Fact Sheet on Just War Theory
The BreakPoint answer includes this observation (from St. Augustine): war was a logical extension of the act of governance. And governance itself was, as St. Paul wrote in Romans 13.1-7, ordained by God.
The problem with war is that it is initiated by a central government. The war will be worse when that government is run by someone that does not feel responsible for those being killed, so it becomes a total war, with many civilians being killed and with massive destruction.
It is interesting to note this Breakpoint observation: The history of modern warfare is characterized by "total warfare," the expansion of targets beyond strictly military ones. That's why, of all the requirements of just war theory, proportionality is the most likely to be violated, even by governments with the most just of causes.
That same observation about contemporary total warfare is in the book by Mr Hoppe - Democracy, the God that Failed. Before the 20th century, most Western governments were monarchies. Though not democratic, the hereditary leaders recognized that the killing of innocent civilians was not right and such tactics could potentially result in a revolt (and their own abdication). The prevalence of democracies in the 20th century resulted in leaders that had been elected. Democracies are run by caretakers - anyone that can convince the electorate that they can manage the country's affairs. Because their elected terms are definite, their short-term thinking condones total warfare because it will, in theory, achieve more power and territory faster than just letting the soldiers do battle.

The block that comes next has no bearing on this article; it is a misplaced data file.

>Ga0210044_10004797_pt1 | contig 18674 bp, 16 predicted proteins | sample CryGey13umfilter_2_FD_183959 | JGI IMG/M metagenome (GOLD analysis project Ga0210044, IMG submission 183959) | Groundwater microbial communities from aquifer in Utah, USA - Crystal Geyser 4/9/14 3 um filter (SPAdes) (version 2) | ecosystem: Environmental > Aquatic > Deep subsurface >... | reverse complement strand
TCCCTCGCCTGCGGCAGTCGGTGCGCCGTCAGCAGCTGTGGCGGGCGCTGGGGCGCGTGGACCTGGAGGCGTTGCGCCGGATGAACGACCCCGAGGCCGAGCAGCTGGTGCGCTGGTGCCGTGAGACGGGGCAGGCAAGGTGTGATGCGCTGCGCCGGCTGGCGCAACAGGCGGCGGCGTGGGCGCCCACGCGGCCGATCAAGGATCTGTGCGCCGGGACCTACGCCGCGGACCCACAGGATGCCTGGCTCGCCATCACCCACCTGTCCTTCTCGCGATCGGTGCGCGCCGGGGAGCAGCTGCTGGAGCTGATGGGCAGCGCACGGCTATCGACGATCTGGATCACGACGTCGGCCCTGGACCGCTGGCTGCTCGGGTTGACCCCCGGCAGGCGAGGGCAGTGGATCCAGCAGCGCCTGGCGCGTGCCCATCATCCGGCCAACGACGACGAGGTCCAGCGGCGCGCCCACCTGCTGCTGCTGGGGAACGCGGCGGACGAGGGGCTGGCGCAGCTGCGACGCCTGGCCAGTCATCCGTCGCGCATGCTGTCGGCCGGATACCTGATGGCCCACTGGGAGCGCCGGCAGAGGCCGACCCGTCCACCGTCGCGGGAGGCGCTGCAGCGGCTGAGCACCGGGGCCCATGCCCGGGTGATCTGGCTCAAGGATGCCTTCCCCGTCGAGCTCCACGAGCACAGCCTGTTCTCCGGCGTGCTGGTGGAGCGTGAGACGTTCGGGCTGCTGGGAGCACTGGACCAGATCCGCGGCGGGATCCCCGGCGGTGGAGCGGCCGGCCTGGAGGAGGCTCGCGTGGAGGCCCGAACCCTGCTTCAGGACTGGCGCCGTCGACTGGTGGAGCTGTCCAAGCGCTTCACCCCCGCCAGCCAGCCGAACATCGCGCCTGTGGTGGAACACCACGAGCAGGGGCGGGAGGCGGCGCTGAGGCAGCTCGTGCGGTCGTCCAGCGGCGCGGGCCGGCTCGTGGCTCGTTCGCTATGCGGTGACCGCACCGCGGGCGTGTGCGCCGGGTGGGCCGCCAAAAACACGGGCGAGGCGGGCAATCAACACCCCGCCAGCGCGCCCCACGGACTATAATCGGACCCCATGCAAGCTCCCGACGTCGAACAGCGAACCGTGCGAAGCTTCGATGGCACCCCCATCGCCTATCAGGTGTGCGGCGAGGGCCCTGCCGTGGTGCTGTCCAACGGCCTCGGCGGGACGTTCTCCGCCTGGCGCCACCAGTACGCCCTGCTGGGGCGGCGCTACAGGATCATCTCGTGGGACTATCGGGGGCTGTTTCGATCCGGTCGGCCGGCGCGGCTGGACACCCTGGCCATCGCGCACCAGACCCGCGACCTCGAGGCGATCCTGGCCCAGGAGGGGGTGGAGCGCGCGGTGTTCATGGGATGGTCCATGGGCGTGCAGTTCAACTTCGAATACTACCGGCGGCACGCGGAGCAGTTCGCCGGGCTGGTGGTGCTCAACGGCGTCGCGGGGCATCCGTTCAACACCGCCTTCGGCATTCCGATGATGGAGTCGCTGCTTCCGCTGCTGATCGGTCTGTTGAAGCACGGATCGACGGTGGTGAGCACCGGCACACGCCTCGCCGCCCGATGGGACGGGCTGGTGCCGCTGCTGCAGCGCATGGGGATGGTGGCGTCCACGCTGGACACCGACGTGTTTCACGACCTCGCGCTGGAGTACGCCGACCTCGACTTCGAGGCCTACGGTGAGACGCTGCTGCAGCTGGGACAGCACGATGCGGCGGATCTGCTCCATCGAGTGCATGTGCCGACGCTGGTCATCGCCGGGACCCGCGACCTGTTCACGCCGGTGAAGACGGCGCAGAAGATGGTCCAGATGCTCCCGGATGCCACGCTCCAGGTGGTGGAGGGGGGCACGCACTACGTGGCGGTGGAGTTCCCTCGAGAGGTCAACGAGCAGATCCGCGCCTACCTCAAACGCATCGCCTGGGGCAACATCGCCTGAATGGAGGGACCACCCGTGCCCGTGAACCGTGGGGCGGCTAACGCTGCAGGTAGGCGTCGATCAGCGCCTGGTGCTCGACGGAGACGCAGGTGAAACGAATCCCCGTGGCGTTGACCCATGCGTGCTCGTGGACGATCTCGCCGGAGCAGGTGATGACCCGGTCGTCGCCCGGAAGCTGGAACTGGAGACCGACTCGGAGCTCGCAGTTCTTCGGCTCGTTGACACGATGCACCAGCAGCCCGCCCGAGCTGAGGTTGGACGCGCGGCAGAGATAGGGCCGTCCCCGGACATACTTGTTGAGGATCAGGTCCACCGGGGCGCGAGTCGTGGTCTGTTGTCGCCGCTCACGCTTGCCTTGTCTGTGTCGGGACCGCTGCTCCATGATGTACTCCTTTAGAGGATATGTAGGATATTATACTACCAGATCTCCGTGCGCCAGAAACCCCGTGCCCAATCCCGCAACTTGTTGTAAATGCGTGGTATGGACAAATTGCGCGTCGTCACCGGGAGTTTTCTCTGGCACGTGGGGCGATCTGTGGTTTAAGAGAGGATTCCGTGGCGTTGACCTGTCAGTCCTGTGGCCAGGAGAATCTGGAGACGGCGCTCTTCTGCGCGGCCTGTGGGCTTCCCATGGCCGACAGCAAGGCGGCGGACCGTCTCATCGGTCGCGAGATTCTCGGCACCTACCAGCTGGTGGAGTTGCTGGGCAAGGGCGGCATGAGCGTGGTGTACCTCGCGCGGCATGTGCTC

As stated by so many authors (especially those coming from a Libertarian worldview), governments exist at the behest of those governed. When a government becomes intolerable, the governed will find a way to get rid of it. Though medieval monarchs often claimed to have been ordained by God, their arrival at the seat of power was usually through the actions of men - perhaps including the overthrow or removal of the previous ruler. With democracies, the progression of power is via elections, not by divine intervention in the affairs of man.
The 'cause' of any war is suspect, even one considered to be 'just'. The invasion of Iraq by the Bush administration included comments that we are enmeshed in a global cultural war, between Christianity and Islam. This cultural conflict has been mentioned in connection with a 'just war' rationale (though I have not yet found the Chuck Colson Breakpoint article containing what I heard on the radio). The terrorist attack on 9/11/2001 was orchestrated by a small group of radical militants, seeking revenge on America for its policies in the Middle East. Our unprovoked invasion of Iraq (which had no WMD - the official rationale for the invasion) might have created a global cultural war - due to our irrational policies in the Middle East (including the torture of innocent civilians and the practice of 'total war' that destroy cities (Fallujah) and the lives and livelihoods of thousands).
The only justification for doing battle is when being attacked. Before that attack, people should always be looking for political solutions to whatever problem exists. Governments are run by leaders, not by the people. People do not make war; their governments do. The common form of government changed from monarchies in the 19th century to democracies in the 20th. Mr Hoppe has suggested this change is a decline in civilization, not advancement. To prevent more wars in the future, mankind must prevent further decline and seek a rational structure for such interactions among cultures and economies.
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